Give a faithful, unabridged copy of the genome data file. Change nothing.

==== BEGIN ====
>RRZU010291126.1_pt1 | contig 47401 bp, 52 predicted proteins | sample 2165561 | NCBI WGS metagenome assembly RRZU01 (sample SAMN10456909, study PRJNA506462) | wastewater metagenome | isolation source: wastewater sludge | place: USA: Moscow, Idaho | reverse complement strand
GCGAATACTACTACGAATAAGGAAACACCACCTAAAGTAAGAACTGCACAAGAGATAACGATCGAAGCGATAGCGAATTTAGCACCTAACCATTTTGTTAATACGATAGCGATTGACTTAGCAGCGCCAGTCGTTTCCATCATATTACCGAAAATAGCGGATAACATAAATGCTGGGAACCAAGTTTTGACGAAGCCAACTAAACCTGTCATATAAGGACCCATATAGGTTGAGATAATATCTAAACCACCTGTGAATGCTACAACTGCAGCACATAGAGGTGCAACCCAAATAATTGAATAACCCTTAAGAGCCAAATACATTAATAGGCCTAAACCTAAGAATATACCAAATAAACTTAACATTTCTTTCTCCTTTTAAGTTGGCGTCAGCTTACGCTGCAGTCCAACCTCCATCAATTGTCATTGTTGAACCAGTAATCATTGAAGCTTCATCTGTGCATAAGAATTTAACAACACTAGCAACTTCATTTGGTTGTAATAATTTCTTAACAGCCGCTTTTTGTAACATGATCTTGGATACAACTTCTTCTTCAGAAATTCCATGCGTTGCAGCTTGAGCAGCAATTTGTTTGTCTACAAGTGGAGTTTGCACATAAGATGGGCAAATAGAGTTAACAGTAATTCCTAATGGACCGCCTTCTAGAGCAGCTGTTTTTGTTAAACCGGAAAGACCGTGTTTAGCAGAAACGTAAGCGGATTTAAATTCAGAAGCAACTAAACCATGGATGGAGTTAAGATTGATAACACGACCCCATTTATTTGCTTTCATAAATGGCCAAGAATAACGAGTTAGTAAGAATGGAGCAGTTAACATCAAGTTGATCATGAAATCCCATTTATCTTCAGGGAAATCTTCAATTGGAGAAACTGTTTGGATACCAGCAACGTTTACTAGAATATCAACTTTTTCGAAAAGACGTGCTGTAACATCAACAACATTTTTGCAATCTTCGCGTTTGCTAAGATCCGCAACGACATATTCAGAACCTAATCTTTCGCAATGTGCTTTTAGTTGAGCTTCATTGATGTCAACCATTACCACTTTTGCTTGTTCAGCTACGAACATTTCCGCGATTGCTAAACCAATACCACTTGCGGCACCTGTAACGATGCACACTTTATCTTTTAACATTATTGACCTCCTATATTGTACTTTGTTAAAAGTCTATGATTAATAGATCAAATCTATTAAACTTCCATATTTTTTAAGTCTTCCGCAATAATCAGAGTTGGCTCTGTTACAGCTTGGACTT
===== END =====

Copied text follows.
>RRZU010291126.1_pt1 | contig 47401 bp, 52 predicted proteins | sample 2165561 | NCBI WGS metagenome assembly RRZU01 (sample SAMN10456909, study PRJNA506462) | wastewater metagenome | isolation source: wastewater sludge | place: USA: Moscow, Idaho | reverse complement strand
GCGAATACTACTACGAATAAGGAAACACCACCTAAAGTAAGAACTGCACAAGAGATAACGATCGAAGCGATAGCGAATTTAGCACCTAACCATTTTGTTAATACGATAGCGATTGACTTAGCAGCGCCAGTCGTTTCCATCATATTACCGAAAATAGCGGATAACATAAATGCTGGGAACCAAGTTTTGACGAAGCCAACTAAACCTGTCATATAAGGACCCATATAGGTTGAGATAATATCTAAACCACCTGTGAATGCTACAACTGCAGCACATAGAGGTGCAACCCAAATAATTGAATAACCCTTAAGAGCCAAATACATTAATAGGCCTAAACCTAAGAATATACCAAATAAACTTAACATTTCTTTCTCCTTTTAAGTTGGCGTCAGCTTACGCTGCAGTCCAACCTCCATCAATTGTCATTGTTGAACCAGTAATCATTGAAGCTTCATCTGTGCATAAGAATTTAACAACACTAGCAACTTCATTTGGTTGTAATAATTTCTTAACAGCCGCTTTTTGTAACATGATCTTGGATACAACTTCTTCTTCAGAAATTCCATGCGTTGCAGCTTGAGCAGCAATTTGTTTGTCTACAAGTGGAGTTTGCACATAAGATGGGCAAATAGAGTTAACAGTAATTCCTAATGGACCGCCTTCTAGAGCAGCTGTTTTTGTTAAACCGGAAAGACCGTGTTTAGCAGAAACGTAAGCGGATTTAAATTCAGAAGCAACTAAACCATGGATGGAGTTAAGATTGATAACACGACCCCATTTATTTGCTTTCATAAATGGCCAAGAATAACGAGTTAGTAAGAATGGAGCAGTTAACATCAAGTTGATCATGAAATCCCATTTATCTTCAGGGAAATCTTCAATTGGAGAAACTGTTTGGATACCAGCAACGTTTACTAGAATATCAACTTTTTCGAAAAGACGTGCTGTAACATCAACAACATTTTTGCAATCTTCGCGTTTGCTAAGATCCGCAACGACATATTCAGAACCTAATCTTTCGCAATGTGCTTTTAGTTGAGCTTCATTGATGTCAACCATTACCACTTTTGCTTGTTCAGCTACGAACATTTCCGCGATTGCTAAACCAATACCACTTGCGGCACCTGTAACGATGCACACTTTATCTTTTAACATTATTGACCTCCTATATTGTACTTTGTTAAAAGTCTATGATTAATAGATCAAATCTATTAAACTTCCATATTTTTTAAGTCTTCCGCAATAATCAGAGTTGGCTCTGTTACAGCTTGGACTT